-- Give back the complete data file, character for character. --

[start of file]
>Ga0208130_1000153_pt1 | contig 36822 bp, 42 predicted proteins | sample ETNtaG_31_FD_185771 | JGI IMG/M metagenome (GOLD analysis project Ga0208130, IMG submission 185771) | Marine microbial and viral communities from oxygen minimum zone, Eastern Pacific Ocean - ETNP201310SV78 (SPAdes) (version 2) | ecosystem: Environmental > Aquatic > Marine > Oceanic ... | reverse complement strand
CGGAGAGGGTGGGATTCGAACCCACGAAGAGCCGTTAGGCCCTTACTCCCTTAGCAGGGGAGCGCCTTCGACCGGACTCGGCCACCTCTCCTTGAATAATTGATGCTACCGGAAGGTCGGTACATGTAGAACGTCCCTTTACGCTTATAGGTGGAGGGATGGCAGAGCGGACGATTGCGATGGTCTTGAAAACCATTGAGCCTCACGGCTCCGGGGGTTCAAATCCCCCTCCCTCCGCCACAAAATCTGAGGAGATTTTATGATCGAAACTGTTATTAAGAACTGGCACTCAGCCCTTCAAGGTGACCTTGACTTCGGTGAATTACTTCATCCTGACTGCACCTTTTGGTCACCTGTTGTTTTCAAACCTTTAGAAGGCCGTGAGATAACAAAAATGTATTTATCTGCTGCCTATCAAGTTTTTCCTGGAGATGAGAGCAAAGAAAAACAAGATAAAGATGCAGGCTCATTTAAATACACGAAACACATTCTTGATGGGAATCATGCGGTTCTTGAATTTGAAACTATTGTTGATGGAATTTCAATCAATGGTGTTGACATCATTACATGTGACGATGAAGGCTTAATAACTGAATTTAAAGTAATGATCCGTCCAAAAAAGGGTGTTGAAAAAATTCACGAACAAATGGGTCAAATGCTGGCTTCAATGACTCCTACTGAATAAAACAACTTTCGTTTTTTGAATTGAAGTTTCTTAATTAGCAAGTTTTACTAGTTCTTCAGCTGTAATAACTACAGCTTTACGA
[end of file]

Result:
>Ga0208130_1000153_pt1 | contig 36822 bp, 42 predicted proteins | sample ETNtaG_31_FD_185771 | JGI IMG/M metagenome (GOLD analysis project Ga0208130, IMG submission 185771) | Marine microbial and viral communities from oxygen minimum zone, Eastern Pacific Ocean - ETNP201310SV78 (SPAdes) (version 2) | ecosystem: Environmental > Aquatic > Marine > Oceanic ... | reverse complement strand
CGGAGAGGGTGGGATTCGAACCCACGAAGAGCCGTTAGGCCCTTACTCCCTTAGCAGGGGAGCGCCTTCGACCGGACTCGGCCACCTCTCCTTGAATAATTGATGCTACCGGAAGGTCGGTACATGTAGAACGTCCCTTTACGCTTATAGGTGGAGGGATGGCAGAGCGGACGATTGCGATGGTCTTGAAAACCATTGAGCCTCACGGCTCCGGGGGTTCAAATCCCCCTCCCTCCGCCACAAAATCTGAGGAGATTTTATGATCGAAACTGTTATTAAGAACTGGCACTCAGCCCTTCAAGGTGACCTTGACTTCGGTGAATTACTTCATCCTGACTGCACCTTTTGGTCACCTGTTGTTTTCAAACCTTTAGAAGGCCGTGAGATAACAAAAATGTATTTATCTGCTGCCTATCAAGTTTTTCCTGGAGATGAGAGCAAAGAAAAACAAGATAAAGATGCAGGCTCATTTAAATACACGAAACACATTCTTGATGGGAATCATGCGGTTCTTGAATTTGAAACTATTGTTGATGGAATTTCAATCAATGGTGTTGACATCATTACATGTGACGATGAAGGCTTAATAACTGAATTTAAAGTAATGATCCGTCCAAAAAAGGGTGTTGAAAAAATTCACGAACAAATGGGTCAAATGCTGGCTTCAATGACTCCTACTGAATAAAACAACTTTCGTTTTTTGAATTGAAGTTTCTTAATTAGCAAGTTTTACTAGTTCTTCAGCTGTAATAACTACAGCTTTACGA